Reinke’s book fits into a larger framework he hopes to lead readers along as they interact with technology. In a Facebook post, Reinke explained that he wrote 12 Ways Your Phone is Changing You and Competing Spectacles to address internal tech problems like those revealed in the documentary The Social Dilemma. Reinke writes, “Tech biases push and pull on native, sinful inclinations. I must confront on the inside.” Moving from trouble to thankfulness, God, Technology, and the Christian Life presents a case for what Reinke calls, “Tech Gratitude (Worship).” Reinke explains, “Sin patterns dealt with, now with eyes to see the generosity and brilliance of the Creator in the possibilities we are given.” Reinke teases yet another book with the comment, “Tech Stewardship (Love). Aware of the biases in tech, aware of the sin inclinations in me, beholding God’s generosity in his gifts, tech now conforms to my calling and informs how I parent tech stewardship.” Tech problems. Tech Gratitude. Tech stewardship.
Reinke organizes the book under six questions. These questions clue the reader in like signs at the top of a ski lift. Beginners be warned, we’re leaving the bunny slopes. For example, Chapter Four addresses the question, “What Can Technology Never Accomplish?” This question addresses both the limitations of tech and the heart issues of humanity. The human heart has longings which tech cannot satisfy. Each chapter presents a question and gives an answer. Reinke’s book, however, is not a simple catechism with one-liner questions and answers. This book is more akin to sitting through the discussions which produced the Westminster Confession (the longer one!). Reinke explains, “This book is a roundtable with nine historic voices, framed by nine key texts of Scripture, as I seek to unseat twelve common myths about technology” (25). Those voices include John Calvin, Charles Haddon Spurgeon, Abraham Kuyper, Herman Bavinck, Jacques Ellul, Wendell Berry, Kevin Kelly, Elon Musk, and Yuval Noah Harari. The scriptures include Genesis 4:1-26; 6:11-22; 11:1-9; 1 Samuel 17:1-58; Job 28:1-28; Psalm 20:1-9; Isaiah 28:23-29; 54:16-17; and Revelation 18:1-24. The twelve common myths Reinke seeks (and succeeds) to unseat are:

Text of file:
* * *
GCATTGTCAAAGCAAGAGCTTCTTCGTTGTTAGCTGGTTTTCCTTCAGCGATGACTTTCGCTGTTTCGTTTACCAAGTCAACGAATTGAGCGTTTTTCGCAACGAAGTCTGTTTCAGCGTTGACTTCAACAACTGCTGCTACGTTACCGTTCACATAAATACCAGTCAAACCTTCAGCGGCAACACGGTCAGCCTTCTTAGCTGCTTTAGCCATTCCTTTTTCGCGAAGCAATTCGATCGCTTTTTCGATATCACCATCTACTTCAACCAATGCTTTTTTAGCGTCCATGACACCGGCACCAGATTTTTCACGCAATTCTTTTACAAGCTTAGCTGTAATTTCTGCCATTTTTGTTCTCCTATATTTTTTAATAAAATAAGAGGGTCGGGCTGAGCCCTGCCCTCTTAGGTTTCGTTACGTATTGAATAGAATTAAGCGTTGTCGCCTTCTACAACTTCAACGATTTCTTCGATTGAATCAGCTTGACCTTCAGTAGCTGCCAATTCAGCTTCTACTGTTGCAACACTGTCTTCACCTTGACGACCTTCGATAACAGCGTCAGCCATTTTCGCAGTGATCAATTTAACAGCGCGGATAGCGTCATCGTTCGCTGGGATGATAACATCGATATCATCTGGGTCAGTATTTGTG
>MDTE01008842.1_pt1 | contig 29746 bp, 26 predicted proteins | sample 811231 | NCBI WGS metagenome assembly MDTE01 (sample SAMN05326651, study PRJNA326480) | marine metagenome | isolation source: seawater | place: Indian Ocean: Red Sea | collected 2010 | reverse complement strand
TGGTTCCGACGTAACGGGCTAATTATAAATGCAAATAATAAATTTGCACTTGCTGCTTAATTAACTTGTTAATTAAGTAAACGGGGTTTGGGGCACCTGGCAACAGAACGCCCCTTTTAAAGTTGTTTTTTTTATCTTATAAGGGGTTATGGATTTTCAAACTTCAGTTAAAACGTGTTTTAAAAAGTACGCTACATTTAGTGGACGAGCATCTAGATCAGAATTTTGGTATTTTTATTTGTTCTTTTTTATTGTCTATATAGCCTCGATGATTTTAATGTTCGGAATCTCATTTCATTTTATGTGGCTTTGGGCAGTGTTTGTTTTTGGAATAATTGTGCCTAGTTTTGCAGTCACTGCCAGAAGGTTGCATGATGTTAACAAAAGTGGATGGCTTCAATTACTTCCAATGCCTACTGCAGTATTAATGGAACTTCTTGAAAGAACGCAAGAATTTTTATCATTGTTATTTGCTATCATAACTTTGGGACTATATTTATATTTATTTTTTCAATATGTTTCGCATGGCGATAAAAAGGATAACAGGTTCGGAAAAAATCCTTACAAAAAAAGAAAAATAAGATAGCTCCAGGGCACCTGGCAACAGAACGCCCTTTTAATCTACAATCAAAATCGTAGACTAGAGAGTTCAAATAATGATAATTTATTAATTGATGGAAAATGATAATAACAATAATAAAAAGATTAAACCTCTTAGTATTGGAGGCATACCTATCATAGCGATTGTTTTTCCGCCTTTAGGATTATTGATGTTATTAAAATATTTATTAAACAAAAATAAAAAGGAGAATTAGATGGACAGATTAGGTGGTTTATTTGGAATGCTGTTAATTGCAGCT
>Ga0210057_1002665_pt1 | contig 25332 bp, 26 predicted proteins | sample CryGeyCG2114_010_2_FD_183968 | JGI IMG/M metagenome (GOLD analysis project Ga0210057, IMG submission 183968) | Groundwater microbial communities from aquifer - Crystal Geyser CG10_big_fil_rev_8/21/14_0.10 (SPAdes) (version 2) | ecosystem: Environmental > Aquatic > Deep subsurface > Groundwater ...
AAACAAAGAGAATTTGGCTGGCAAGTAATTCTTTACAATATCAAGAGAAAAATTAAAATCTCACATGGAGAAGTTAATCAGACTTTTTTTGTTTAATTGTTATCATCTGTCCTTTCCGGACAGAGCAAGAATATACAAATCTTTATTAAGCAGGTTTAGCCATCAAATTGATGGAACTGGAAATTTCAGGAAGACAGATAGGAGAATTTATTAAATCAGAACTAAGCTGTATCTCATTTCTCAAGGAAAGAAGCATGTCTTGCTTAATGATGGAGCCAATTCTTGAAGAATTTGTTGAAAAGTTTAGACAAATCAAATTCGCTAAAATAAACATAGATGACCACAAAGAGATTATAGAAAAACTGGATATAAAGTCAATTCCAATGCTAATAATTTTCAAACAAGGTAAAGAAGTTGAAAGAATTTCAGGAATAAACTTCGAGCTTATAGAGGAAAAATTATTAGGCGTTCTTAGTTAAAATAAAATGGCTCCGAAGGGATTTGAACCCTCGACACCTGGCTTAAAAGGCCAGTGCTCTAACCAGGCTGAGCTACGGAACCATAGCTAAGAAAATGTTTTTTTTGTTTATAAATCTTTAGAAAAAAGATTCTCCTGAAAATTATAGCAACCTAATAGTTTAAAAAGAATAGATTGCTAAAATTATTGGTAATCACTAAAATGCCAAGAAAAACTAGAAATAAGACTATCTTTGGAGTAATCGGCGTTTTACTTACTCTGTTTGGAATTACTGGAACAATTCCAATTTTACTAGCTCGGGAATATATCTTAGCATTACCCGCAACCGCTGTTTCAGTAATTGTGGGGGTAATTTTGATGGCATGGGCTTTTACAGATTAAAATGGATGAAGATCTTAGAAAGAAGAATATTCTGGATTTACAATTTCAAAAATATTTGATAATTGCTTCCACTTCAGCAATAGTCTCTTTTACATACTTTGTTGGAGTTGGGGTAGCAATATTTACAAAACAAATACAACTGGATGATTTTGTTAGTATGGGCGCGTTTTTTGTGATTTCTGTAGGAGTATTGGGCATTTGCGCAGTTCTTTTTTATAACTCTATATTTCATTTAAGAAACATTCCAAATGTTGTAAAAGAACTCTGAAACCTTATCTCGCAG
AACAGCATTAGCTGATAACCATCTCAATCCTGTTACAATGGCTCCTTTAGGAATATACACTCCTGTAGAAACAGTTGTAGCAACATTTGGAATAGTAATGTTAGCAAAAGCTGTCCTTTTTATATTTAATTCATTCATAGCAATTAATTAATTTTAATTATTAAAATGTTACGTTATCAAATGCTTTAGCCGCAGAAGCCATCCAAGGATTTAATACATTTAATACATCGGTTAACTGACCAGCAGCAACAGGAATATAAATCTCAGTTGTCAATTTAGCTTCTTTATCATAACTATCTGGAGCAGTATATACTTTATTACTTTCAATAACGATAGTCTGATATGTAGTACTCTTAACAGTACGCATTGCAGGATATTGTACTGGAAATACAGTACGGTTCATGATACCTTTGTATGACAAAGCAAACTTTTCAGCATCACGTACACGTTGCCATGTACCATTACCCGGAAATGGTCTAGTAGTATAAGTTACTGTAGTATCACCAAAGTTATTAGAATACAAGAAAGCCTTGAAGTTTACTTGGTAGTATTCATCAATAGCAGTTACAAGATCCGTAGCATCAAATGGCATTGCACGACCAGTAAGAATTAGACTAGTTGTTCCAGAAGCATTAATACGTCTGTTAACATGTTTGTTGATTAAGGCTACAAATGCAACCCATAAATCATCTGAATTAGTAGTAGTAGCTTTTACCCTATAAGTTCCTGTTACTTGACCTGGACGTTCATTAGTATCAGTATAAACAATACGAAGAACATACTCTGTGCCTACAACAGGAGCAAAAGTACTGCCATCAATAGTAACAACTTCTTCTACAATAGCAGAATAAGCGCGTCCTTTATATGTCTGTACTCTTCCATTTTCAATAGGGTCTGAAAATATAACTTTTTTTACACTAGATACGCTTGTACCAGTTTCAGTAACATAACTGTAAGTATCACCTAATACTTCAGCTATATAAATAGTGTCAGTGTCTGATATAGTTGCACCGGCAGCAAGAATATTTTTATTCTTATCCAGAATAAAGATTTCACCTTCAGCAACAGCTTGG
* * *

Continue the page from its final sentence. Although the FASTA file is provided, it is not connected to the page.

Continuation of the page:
- Human innovation is an inorganic imposition forced onto the created order.
- Humans set the technological limits and possibilities over creation.
- Human innovation is autonomous, unlimited, and unchecked.
- God is unrelated to the improvements of human innovation.
- Non-Christian inventors cannot fulfill the will of God.
- God will send the most beneficial innovations through Christians.
- Humans can unleash techno-powers beyond the control of God.
- Innovations are good as long as they are pragmatically useful.
- God governs only virtuous technologies.
- God didn’t have the iPhone in mind when he created the world.
- Our discovery of atomic power was a mistake that God never intended.
- Christian flourishing hinges on my adoption or rejection of the technium.
In Chapter One, Reinke tackles the fundamental question, “What is Technology?” He roots his chapter in the agricultural work and innovation of his grandfather and compares that to his own technological world including laptops and robot vacuums. Reinke reveals a history of tech and turns our attention to the story of David and Goliath which he summarizes as “two technologists who clashed” (17). We’ve come a long way from the technology of Goliath’s sword or David’s slingshot. But we remain confronted with critical questions such as, “Can we find a place where God-centered trust and technique-wielding skill complement one another?” (29). Reinke sets out to explain his biblical theology of technology (30).
In Chapter Two, Reinke asks “What is God’s relationship to human technology?” He sets the stage: “How you answer this question will reframe your own relationship with technology” (33). Reinke then points us to tar. Specifically the tar, or pitch, used to build Noah’s Ark in Genesis 6. This tar appears again in the building of the Tower of Babel in Genesis 11. He takes us from the Tower of Babel to facial recognition used by Delta airlines in 2019. He reveals God as the ultimate Creator—yes even of tech—as explained in Isaiah 54:16-17. Both the smith and the ravager are created and governed by God. They are created creators. Reinke then draws out nine takeaways as we think critically about God’s relationship to technology. And each takeaway has implications for tech users.